I didn’t make thousands of dollars, but I did discover shows are good for my work and my sanity. They mean much more to me than a sales venue. They validate what I do, feed my ego and inspire me to make more beautiful beads.

 

Susan





Getting Motivated by Suzanne of Solar Flare Creations

13 08 2008

Motivation is a slippery creature – sometimes hard to catch and often even harder to hang onto.  I am often thankful that I do not need torely on my glasswork for a living, as I think that having to torch, rather than wanting to, would make motivation a very rare creature indeed.

I am motivated to melt glass by the joy it brings me, the fascination with the flame and the way molten glass moves and by the objects of beauty that are produced at the end of the process.  I’m motivated by the feel of glass beads in my hand, and by the appreciation of those who admire my beads.  I am motivated by a need to master new techniques and a fascination with a craft that has existed for over 3000 years.

Molten glass inspires wonder… and a sense of wonder is a powerful motivator.

Space Poppies on Etsy Now

Space Poppies on Etsy Now





Thats a Weird Place to Start the Journey – Deanna Chase

24 07 2008

Confession time: I am a bead maker who doesn’t really care all that much about beads or jewelry. Have I shocked you? I know, it’s a horrible thing to say. Did she just say she doesn’t care about beads? Yes, I said it and worse, I wrote it down. Let me first clarify, I have a great respect and admiration for all the wonderful bead and jewelry artists out there. I am constantly amazed at what each of them continues to create and send out into the world, making people smile and giving us such gorgeous eye candy.

The thing is, I just have never had much of an eye for fashion. I am simple in that regard. Dressing up for me these days means clean jeans and a black t-shirt. Seriously. Okay, I have a few skirts, that might count, but I still wear t-shirts with them, though I do refrain from wearing my tevas with the skirts. I just can’t go that far. I almost always forget to put my jewelry on when I leave the house. Just because I said I don’t care all that much about it, doesn’t mean I don’t have some. The stuff I have is treasured as well, but not because I have a great love of jewelry. It is because it was either made by or included beads made by some of my very favorite people. It makes me feel happy to wear it. I also have a few pieces of my own work, made into simple necklaces. The very few I have are special pieces I made and have loved so much, I didn’t want to give them up.

So you might be wondering how it is a person who just isn’t all that into beads, ended up making them for a living. Most women I know who are bead makers came at this craft from the jewelry end of the journey. I have heard over and over again from people who say they just loved beads and making jewelry. Then they found glass lampwork beads and were hooked. The journey for them started there. Certainly that isn’t true for everyone, but it is a common story.

My journey actually starts with my husband. He saw a lampworker selling her wears at a local art show back in early 2000. Two days later he ordered a torch and a starter supply pack and was up and running within a few weeks. He really wanted to learn to make contemporary marbles, but found starting with beads was easier. Even at that point, I still wasn’t all that into beads. Greg was making sculptural stuff and little mini figurines, all fun stuff, but not anything I ever thought I could do or even wanted to do. A few years later when we started meeting up with other bead makers, I got to see in person some of those gorgeous little works of art, full of dichroic glass and flowers. Finally I was interested. How do they do that? I asked myself that question more than once.

Then I had a few lessons, first from Greg, then Anne Scherm Baldwin, then Kaye Husko. I was fascinated with the process of making beads. I still am. There is something wonderful about sitting down at the torch and blocking out the rest of the world and just creating something, anything. It is all that much better if it comes out pretty and even greater when someone actually wants to buy it! How wonderful.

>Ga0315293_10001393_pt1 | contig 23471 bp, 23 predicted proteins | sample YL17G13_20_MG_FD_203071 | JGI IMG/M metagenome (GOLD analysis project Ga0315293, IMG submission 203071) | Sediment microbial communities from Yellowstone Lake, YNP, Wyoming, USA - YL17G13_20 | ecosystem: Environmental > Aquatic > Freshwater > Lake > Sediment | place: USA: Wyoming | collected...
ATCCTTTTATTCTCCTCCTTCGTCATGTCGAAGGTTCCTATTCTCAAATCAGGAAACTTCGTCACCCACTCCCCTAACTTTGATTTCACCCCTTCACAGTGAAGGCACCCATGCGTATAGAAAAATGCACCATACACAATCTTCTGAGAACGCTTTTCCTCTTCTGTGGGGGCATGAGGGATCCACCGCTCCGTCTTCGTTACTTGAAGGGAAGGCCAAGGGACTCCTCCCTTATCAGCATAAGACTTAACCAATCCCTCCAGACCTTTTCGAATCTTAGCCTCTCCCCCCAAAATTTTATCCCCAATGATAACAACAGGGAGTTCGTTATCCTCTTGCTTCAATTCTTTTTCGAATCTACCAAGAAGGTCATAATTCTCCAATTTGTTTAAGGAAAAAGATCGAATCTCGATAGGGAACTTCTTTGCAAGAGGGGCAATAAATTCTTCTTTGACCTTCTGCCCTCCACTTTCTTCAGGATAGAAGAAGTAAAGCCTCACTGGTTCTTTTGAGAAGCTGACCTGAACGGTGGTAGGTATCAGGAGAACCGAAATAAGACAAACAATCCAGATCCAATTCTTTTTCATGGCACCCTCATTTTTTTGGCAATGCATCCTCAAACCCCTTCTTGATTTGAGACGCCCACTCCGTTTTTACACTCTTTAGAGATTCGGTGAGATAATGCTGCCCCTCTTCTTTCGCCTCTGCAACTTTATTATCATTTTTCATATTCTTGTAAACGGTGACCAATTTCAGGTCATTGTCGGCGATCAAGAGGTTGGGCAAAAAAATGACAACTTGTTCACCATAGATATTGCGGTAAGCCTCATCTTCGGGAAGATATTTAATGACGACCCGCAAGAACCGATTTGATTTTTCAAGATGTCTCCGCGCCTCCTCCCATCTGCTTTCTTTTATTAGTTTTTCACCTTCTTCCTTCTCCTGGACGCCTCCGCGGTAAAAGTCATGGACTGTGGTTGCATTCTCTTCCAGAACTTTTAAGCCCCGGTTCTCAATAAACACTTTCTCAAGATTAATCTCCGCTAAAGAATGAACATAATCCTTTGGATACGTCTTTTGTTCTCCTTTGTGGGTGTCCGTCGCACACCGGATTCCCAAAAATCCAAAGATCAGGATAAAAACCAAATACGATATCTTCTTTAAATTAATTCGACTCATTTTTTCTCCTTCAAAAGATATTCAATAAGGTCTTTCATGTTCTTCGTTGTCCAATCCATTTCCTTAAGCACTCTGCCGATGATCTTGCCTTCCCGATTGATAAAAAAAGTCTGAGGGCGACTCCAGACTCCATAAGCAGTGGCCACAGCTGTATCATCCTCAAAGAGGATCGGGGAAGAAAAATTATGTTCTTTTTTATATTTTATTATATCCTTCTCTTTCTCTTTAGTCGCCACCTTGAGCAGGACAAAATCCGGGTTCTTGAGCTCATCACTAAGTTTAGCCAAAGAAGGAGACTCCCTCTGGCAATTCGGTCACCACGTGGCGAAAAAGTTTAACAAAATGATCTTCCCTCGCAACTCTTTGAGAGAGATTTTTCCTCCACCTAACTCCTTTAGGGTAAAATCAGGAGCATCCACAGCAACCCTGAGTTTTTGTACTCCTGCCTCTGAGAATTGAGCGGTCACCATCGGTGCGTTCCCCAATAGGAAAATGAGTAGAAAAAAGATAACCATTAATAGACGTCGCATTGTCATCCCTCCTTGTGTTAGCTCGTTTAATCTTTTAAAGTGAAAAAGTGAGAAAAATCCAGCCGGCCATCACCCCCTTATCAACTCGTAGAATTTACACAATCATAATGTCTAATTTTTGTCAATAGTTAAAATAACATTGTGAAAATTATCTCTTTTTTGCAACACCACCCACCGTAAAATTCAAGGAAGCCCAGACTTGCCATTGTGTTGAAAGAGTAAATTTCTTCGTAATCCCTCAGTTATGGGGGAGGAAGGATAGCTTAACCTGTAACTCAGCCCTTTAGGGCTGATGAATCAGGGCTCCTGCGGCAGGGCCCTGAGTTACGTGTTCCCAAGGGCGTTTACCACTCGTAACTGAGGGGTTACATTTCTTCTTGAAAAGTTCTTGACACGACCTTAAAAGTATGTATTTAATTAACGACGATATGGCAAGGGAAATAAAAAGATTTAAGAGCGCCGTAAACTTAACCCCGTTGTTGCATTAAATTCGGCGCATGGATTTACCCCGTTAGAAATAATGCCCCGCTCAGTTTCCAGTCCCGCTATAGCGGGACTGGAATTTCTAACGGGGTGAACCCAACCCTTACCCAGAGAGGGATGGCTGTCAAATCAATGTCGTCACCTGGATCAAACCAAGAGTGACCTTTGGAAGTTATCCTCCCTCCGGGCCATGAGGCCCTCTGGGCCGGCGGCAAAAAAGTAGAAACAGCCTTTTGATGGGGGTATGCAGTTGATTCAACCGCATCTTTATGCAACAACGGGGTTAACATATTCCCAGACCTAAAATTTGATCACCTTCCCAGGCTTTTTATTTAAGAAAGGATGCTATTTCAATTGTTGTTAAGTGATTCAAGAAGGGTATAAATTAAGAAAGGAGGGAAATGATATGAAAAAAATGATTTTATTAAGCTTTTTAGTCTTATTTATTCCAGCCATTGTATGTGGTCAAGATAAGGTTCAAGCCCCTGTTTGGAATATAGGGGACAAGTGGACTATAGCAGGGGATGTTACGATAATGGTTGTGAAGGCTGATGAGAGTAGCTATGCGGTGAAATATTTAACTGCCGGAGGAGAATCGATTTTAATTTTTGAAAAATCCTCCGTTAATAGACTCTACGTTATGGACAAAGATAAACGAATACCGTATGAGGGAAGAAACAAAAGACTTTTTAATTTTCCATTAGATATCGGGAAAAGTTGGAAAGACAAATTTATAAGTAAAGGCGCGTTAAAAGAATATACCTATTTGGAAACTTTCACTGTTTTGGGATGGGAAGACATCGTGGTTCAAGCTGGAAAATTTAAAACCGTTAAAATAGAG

So, it’s true I don’t care about beads in a “I want to surround myself with them and make a bunch of jewelry” kind of way. But I do care about the wonderful little works of art out there and the artists behind them.





Texture – Susan Sheehan

14 06 2008

One of the amazing things about glass is the ability to alter light.  Glass can transmit, bounce or reflect light.   Who doesn’t love a good suncatcher in the window?  The magic of sunbeams dancing about a room is fascinating. To create light altering beads I employ texture. 

Not only can texture send light flying in all directions, but it can produce a look that begs to be touched.  Adding depth to my beads is a challenge I enjoy.  Using a varitey of tools, I can manipulate glass in sculptural ways.  The beads can bounce light as well as take on an interesting shape.

Texture in glass is not only a feeling, but a look.  Silky smooth glass can also appear to have texture. A mixture of transparant and opaque glass is a subtle way to create depth. 

Creating with glass offers possiblity and challenge.  Employing the concept of texture helps add dimension and interest in glass beads.  Focus on texture in your next work and see where it leads you.

Susan 





Fashion and Trends? Yes! – Susan Sheehan

14 04 2008

You wouldn’t know it from looking at me.  I’m incredibly practical in my attire.  I have little contact with the outside world and most days my outfits are seen by nobody other than my children.  But, I love fashion and trends. 

I get fashion magazines and can flip through the pages over and over again.  I admire the photography, the design of a dress and the colors.  Oh the colors!  When one grabs my eye, I tear out the page and frantically search my mind for just the right glass to reproduce it.  Should it be a floral?  Maybe a more graphic design?  What should I pair it with?

Clothing catalogs get me excited too.  The necklines help me visualize the right bead for necklaces.  The jewelry helps me determine shapes and designs.  Even the shoes can inspire a bead design.

I do maintain the right to make what I like.  I’m rather classic in my sense of fashion and it does shine through in my bead making.  But there is nothing quite like the time I spend with my cup of coffee and a big thick edition of Vogue, to get my creative juices flowing.

Susan